You really think any politician, academic egghead or television clown would risk their actual lives and fortunes on the treasonous idea of breaking off from the world’s largest superpower and forming their own country? You think Obama would put his nuts and money where his mouth is? Hell no and all you crackpots who besmirch two of the noblest and most beneficent men to the human race know it.

          1. Why should they? They’re at the top of the pyramid. It would be like King George wanting to be the President of the United States.

  8. I object to the entire debate. We are not giving up liberty for security. To say we are is to assume our security apparatus actually provides security. It clearly doesn’t. None of these measures that are supposed to protect our security have ever been shown to do any such thing. Let the advocates of these programs come back and give concrete and rational reasons why these programs increase our security rather than platitudes and wild ass guesses pulled out of their asses and then we can have the liberty versus security debate. Until then, they can stop taking our liberty.

    1. Hows about they simply fuck off? I don’t care if their little program makes me marginally safer; I’d rather live free in a dangerous world than be a slave in a safe one.

      1. Amen!

      2. I agree. But even making that statement gives them too credit. Right now the option of living in a safer one isn’t even available. When they offer such an option, I will dignify them with a fuck off.

    2. True dat. I was talking to a guy about NSA surveillance, good dude but a real “true believer”. He told me that they’d stopped upwards of 50 attacks thanks to stuff like PRISM and the phone sweeps, but, of course, he couldn’t give me an exact number or tell me the nature of the threats. I mean, he could’ve swapped “terrorist attacks” for “dog bites” or “alien invasions” for all the proof he could offer.

    3. But according to several politicians and NSA heads this secret data capture prevented over 50 terrorist plots! (Of course, they won’t give us any details on those 50.)

  9. The security state exists for the purposes of the elite, to suppress the peons such that they do not get in the way of the elite’s plans.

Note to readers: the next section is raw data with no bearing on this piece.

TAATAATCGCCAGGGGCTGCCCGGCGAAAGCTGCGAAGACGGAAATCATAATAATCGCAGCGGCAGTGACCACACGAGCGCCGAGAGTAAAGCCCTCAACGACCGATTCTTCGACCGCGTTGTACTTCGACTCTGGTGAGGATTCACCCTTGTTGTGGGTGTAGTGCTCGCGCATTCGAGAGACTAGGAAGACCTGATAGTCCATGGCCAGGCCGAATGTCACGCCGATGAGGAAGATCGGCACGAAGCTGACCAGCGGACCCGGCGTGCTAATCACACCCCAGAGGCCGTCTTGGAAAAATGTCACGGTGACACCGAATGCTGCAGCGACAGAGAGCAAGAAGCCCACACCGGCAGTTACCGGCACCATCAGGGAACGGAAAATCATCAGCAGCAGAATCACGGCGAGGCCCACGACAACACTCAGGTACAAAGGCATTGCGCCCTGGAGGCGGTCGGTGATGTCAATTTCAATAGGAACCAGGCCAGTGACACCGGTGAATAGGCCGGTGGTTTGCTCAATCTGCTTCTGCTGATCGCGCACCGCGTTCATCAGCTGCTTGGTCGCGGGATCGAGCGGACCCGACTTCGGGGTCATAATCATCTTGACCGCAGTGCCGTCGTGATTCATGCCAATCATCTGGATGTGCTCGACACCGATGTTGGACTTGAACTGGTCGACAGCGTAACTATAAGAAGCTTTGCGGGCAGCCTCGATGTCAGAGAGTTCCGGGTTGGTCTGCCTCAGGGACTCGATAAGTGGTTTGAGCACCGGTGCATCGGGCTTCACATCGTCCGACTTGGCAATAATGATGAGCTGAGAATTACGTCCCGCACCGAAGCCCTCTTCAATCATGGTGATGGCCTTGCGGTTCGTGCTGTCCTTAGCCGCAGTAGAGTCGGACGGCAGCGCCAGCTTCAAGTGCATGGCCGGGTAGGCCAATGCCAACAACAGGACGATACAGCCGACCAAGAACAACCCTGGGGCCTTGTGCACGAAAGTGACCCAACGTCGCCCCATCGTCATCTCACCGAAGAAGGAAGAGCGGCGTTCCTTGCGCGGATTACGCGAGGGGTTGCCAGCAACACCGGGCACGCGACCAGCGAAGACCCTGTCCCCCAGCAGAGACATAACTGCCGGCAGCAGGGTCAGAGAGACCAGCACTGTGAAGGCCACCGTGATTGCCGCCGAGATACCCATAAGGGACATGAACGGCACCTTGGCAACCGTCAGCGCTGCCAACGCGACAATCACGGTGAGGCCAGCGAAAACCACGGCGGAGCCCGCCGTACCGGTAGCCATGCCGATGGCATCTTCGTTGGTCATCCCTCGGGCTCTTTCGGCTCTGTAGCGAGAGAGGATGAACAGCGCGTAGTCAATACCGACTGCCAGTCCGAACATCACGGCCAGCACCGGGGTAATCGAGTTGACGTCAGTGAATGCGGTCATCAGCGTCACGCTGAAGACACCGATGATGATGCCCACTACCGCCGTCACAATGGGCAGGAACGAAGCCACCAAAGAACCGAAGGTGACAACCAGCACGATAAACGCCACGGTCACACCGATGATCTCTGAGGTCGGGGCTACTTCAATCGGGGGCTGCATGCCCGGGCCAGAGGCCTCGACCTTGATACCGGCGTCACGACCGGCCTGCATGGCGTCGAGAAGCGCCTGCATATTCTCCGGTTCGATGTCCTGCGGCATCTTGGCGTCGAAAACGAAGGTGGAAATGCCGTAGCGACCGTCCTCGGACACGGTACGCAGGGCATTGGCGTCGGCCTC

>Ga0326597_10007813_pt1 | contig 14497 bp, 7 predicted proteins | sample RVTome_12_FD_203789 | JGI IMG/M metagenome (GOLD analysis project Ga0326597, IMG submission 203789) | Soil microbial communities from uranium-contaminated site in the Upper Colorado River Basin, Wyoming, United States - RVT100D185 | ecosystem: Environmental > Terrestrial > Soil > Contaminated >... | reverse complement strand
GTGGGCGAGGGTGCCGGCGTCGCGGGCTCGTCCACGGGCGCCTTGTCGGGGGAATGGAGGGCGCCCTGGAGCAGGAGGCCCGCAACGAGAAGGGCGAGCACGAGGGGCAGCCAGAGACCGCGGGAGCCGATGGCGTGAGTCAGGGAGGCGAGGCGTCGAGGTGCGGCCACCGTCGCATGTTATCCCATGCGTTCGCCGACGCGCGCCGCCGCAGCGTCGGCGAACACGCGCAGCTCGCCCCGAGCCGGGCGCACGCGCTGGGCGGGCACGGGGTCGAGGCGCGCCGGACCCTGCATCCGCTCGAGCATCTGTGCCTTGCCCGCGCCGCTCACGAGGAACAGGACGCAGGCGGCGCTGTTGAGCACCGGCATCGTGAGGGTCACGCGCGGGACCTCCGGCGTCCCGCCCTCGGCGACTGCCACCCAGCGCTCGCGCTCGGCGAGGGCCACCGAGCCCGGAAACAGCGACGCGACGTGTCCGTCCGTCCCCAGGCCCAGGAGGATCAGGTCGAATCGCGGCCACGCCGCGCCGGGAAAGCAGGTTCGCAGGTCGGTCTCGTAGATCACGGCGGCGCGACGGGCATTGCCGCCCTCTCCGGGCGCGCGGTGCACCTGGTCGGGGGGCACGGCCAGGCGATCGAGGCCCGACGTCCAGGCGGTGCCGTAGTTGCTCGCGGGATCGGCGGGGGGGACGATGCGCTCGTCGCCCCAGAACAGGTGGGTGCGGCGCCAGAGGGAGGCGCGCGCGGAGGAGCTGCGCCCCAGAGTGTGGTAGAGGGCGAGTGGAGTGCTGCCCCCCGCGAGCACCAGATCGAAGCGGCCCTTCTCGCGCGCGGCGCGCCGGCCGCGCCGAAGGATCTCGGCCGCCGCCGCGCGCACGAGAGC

It’s got precious little to do with protecting the peons.

    The security state doesn’t view events like 9/11 as tragedies – it views them as embarrassments that can be quickly shaped into opportunities to increase expanding the security state.

  10. Within a few days of 09/11/2001 I had contacted my representatives in government, one of whom was John McCain, to let them know I felt it would be the biggest mistake possible to let the situation disintegrate into one in which we end up forfeiting our prized liberties in exchange for real, or imagined, securities.

    Looking back, most likely all I did was have my name one of the first put on the new big ‘enemies’ list that they were probably already assembling.

    1. I did the same to my elected representatives, none of whom represent my views very well.

  11. Chris Plante on NSA now; you can call in

    888 630 wmal

  12. We voted. This is what we got.
    If you voted for douche-head over shit bag, then it’s your fault.

    Of course, the guy who won isn’t driving the bus.

    Tony was correct the other day, “If Government doesn’t act on behalf of the people; Then we’re fucked regardless.”

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  14. Quite an ironic defense of spying. We have a national defense to defend our rights and freedoms as Americans. If we give up those rights and freedoms we already lost the war.

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  24. Government doesn’t provide safety or security. It only provides an illusion of safety through security theater.

  25. What a wonderfully written essay! I could not agree anymore with the author.

    I would rather be homeless and dying if it meant my freedom and all others were still in check. This is what I think most are missing now. They think more in the realms of “am I safe” rather than “am I free.” They aren’t willing to pay the price that freedom entails.

    I’ve been saying for years we need a class specifically teaching what our rights are, what they mean, and why you should be willing to die for them. Most Millennials genuinely believe the government gives them there rights. That is a VERY dangerous misconception we need to squash in our society.